Effect of computed tomography of the appendix on treatment of patients and use of hospital resources
CommentIn this study, the effect of appendiceal CT scanning on overall hospital costs was studied. In patients who were felt to be at high risk of appendicitis, CT scanning not only greatly improved diagnostic precision but also reduced overall hospital resource use, since unnecessary appendectomies and unnecessary delays in surgery were avoided.
I have one methodologic criticism of this study. The effect of CT scanning on patient management was determined by comparing surgeons' plans before CT scanning with their plans after the results of the scan were known. However, knowledge that patients were to undergo CT scanning might have influenced the surgeons' pre-scan assessments.
For example, a surgeon might be more likely to record "immediate surgery" rather than "observation" as the plan if he or she knew that a CT scan was about to be performed and that the final decision would be made after that. This would increase the number of pre-scan assessments pointing to surgery, and would increase the number of unnecessary appendectomies prevented by CT scanning. We cannot automatically assume that surgeons who knew that their patients were about to undergo a very precise diagnostic test would necessarily make the same decisions for the purpose of the study as they would have in caring for the patient in the absence of CT scanning.
A second point, noted by both the authors and the author of the editorial, needs to be emphasized. The cost savings were determined in a population at high risk for appendicitis; only patients who were felt to require either urgent surgery or admission for observation were eligible for this study. If the technique becomes more widespread and available, it will most certainly be applied to a population at much lower risk. In a lower risk population, the cost savings would be substantially lower and could easily turn into a cost increase. If every patient who comes to the emergency room with unexplained nausea and fever or vague abdominal pain is given the benefit of an appendiceal CT scan, no money is likely to be saved. This doesn't mean that the CT scan is less useful in a lower-risk population, only that the cost-savings are likely to disappear.
This paper contributes more evidence to the notion that appendiceal CT scanning is a better way to diagnose acute appendicitis. The paper's focus is on cost reduction, however. I do not believe these results, in terms of dollars saved per patient scanned, will be borne out in practice.
February 15, 1998
ReferencesReferences related to this article from the NLM's PubMed database.
Reader CommentsDate: Thu, 05 Mar 1998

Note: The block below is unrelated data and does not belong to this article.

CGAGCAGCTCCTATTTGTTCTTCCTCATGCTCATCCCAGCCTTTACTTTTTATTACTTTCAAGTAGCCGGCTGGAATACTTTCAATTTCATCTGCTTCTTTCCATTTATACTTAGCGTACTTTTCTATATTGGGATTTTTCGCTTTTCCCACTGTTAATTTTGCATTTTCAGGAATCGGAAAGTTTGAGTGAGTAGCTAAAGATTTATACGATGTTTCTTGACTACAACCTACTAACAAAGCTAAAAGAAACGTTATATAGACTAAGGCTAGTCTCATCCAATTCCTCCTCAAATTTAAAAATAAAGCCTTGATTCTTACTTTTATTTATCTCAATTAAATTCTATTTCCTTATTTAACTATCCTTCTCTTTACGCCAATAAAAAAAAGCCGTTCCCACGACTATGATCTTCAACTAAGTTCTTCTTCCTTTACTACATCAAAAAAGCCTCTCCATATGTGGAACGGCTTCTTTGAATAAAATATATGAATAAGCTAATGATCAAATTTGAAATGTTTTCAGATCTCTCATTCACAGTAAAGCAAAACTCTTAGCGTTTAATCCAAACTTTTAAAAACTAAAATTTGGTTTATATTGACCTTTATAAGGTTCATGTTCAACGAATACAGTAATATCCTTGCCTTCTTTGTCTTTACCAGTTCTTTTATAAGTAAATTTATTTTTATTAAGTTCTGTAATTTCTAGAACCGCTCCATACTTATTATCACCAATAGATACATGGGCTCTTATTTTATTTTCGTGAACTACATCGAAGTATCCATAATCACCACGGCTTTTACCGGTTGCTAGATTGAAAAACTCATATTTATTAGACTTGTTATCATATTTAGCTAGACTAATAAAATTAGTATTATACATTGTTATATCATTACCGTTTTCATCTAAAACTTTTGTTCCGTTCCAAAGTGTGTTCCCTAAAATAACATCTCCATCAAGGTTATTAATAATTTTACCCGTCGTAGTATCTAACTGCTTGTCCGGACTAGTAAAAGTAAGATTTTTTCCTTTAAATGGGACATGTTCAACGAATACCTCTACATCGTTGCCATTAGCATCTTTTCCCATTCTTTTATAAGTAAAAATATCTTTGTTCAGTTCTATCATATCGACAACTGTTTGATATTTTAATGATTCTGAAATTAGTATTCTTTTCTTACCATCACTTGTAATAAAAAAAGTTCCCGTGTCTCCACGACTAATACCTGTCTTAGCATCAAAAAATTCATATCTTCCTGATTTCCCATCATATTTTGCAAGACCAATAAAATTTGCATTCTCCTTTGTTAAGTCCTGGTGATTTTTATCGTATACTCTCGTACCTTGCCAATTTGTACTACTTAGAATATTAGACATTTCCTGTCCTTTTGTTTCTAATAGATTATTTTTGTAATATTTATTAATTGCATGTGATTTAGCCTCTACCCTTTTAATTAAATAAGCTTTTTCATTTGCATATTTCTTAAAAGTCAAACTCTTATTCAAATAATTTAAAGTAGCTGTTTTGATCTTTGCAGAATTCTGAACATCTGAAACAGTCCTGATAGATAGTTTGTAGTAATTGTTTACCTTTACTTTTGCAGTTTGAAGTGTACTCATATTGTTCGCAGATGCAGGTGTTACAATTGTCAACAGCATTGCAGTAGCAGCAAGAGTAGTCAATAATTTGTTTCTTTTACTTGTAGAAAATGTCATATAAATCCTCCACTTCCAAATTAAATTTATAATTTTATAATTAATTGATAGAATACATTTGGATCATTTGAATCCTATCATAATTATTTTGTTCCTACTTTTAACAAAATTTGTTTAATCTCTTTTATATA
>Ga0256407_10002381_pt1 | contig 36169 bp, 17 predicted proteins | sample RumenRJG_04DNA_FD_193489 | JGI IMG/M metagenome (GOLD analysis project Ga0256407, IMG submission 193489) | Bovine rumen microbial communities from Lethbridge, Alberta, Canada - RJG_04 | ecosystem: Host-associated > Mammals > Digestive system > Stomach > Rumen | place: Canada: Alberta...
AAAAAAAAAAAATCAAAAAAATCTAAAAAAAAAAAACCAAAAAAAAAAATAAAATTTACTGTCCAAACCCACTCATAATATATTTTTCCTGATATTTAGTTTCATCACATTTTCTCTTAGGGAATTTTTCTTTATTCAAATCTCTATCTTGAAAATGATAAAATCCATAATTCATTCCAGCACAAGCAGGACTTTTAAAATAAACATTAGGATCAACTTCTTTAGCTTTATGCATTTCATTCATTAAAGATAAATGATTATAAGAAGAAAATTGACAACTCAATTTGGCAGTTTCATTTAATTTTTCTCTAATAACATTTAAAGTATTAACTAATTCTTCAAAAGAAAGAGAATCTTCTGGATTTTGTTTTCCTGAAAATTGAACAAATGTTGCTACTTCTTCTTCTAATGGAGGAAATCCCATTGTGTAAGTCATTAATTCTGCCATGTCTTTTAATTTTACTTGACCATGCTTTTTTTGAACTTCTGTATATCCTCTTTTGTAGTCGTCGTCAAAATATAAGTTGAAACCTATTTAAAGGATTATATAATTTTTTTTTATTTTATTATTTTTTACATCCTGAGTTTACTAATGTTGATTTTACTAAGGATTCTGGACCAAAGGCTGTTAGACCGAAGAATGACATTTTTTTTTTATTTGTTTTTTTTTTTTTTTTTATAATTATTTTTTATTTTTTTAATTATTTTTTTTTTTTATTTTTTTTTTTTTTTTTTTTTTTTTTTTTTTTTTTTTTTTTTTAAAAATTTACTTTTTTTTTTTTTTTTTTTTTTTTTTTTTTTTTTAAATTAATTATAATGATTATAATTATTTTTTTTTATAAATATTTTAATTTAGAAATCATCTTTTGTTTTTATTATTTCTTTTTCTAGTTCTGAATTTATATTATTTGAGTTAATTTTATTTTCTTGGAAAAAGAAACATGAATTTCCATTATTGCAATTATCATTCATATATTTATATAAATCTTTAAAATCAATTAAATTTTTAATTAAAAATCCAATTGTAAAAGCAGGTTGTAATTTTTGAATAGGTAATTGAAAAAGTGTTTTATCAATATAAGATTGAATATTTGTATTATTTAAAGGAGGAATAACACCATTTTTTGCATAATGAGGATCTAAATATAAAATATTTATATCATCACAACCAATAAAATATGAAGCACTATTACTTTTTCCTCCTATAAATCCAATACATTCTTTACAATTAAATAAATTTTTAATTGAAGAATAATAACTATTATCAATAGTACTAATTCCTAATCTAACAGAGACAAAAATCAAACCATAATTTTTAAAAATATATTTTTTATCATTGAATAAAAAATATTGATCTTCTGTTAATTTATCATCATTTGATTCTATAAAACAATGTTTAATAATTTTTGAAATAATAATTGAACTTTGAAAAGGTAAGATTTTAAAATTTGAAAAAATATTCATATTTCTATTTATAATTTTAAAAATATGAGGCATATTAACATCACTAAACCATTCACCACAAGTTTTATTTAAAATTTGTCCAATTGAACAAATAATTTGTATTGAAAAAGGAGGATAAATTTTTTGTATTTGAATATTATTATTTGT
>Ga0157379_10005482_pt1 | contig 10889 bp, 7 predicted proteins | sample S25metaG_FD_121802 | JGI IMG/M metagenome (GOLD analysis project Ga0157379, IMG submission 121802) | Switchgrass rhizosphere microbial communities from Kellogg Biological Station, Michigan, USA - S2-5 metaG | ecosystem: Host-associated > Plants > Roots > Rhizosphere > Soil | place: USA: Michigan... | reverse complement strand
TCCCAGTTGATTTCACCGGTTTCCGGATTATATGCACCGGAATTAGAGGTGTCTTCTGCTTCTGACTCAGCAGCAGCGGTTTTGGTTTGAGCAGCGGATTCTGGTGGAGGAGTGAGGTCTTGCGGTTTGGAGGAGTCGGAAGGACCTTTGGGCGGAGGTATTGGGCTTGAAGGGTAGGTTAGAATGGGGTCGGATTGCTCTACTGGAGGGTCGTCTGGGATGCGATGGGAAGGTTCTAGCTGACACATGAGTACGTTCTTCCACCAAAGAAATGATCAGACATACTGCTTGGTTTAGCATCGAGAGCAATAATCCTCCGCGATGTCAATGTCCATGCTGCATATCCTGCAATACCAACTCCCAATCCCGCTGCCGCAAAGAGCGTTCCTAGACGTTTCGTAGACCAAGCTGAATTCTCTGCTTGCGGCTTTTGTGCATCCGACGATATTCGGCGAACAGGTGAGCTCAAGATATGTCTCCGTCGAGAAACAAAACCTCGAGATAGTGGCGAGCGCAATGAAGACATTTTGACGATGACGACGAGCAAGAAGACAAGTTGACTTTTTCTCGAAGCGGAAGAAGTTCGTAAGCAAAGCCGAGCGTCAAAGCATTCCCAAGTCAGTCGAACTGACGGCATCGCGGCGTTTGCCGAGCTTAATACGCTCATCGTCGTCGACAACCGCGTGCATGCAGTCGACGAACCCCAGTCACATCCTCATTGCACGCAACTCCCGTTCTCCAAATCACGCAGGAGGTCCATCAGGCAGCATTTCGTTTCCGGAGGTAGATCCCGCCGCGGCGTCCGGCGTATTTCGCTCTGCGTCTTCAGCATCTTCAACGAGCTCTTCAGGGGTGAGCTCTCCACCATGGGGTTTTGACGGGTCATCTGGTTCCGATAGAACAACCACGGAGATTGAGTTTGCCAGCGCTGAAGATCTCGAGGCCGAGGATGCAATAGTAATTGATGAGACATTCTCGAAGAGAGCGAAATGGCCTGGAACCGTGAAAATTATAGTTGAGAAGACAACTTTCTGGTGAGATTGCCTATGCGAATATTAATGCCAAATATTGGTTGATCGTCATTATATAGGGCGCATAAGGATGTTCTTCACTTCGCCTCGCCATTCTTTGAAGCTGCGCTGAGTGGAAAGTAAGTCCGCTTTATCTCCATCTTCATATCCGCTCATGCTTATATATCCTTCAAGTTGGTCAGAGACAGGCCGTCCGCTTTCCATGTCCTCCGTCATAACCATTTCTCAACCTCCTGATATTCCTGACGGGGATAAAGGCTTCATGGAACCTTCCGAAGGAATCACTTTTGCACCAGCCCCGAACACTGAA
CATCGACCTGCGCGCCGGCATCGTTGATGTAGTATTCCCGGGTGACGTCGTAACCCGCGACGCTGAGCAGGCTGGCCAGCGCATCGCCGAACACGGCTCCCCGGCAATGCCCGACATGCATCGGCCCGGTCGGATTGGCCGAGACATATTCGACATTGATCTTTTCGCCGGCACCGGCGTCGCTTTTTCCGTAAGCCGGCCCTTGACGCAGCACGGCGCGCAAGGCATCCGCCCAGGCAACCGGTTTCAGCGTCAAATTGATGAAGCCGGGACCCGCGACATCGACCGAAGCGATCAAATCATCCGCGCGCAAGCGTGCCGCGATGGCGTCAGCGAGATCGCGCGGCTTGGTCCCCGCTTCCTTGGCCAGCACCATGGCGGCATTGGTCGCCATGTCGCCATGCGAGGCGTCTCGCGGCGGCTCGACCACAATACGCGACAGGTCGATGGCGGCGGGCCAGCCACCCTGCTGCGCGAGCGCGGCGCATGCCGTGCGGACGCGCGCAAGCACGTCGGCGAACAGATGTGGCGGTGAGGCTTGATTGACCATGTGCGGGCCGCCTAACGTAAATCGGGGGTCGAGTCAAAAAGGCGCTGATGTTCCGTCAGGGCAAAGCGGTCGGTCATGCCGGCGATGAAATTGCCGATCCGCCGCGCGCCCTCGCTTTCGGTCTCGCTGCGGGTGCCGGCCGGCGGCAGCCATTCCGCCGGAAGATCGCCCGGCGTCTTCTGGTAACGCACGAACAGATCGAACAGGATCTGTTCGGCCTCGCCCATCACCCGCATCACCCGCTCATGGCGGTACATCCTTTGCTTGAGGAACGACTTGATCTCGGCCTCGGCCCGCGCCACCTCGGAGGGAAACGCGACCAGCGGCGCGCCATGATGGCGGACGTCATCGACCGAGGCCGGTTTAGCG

From: sachin dave <firstname.lastname@example.org>
I feel there is a possibility of observer bias more than what we realize. Surgeons may not have performed a detailed clinical exam, knowing that patients will undergo helical ct with gastrograffin anyways. Surgeons/ER physicians should have been blinded to the fact that patients were undergoing the study investigation.
Long term follow-up is not available. We do not know of the cost incurred from a ruptured appendix that should have been removed, but was not because of a negative ct scan (false negative).
I think we need a more well designed study. Clinical exam is still next
to gold standard (surgical specimen). Comparision should be made between
clinical exam and helical ct in a prospective manner.
The problem of false negatives causing increased costs that were not accounted for is a potential one, but patients were followed up 2 months after discharge. This would probably be long enough to catch most late complications. -- mj
Date: Tue, 07 Apr 1998
Both the article and the comment mentioned the use of CT and US for the diagnosis of appendicitis.I would like to add further that labelled WBC has been used for such application. First TC-WBC has been used. It is highly specific, but it takes at least 90 min. to prepare and further one hour to image. More recently An anti-bodies (fragments) labelled with Tc-99m were used to label the white cells IN-VIVO and image in an hour.
It has already been approved by the FDA recently. I think now it would be fair to note that Nuclear Medicine is all the time ignored. It is unfair! or IS it lack of awareness?
July 12, 1998
Letters to the editor about this article, from the June 18, 1998 New England Journal of Medicine.
January 31, 1999
Date: Mon, 25 Jan 1999
I feel there is another advantage to helical scanning for appendicitis in addition to the possible cost savings put forth in this article. From the stand point of an emergency medicine resident operating in an academic center, scanning can accelerate the diagnosis in cases in which appendicitis is high on the differential, but the exam and lab findings are equivocal (as they often are). The time involved in having these patients evaluated by multiple levels of surgeons, at various points in their training, not to mention OB-Gyne consults frequently performed at the behest of surgeons in female patients, can lead to hours upon hours in the Emergency Room before a disposition is achieved. In my experience, surgery almost inevitably requests a CT rather than taking the patient straight to the OR anyway, so we often order a CT in equivocal cases and call surgery based on the results.
I believe this will become more standard in the future, and perhaps in 5-10 years appendicitis will be, if not an emergency medicine disease, a diagnosis made or ruled out reliably by emergency physicians rather than surgeons.
Patrick J. Dowling M.D.
Date: April 8, 1999
Don't forget, the first walkin centers were started in chicago, just across the street from the ER, by combining time/cost considerations, without compromising patient care. Sounds like the time has come for CT to be the dx method of choice for appendectomy.
Paul Appleton, MD
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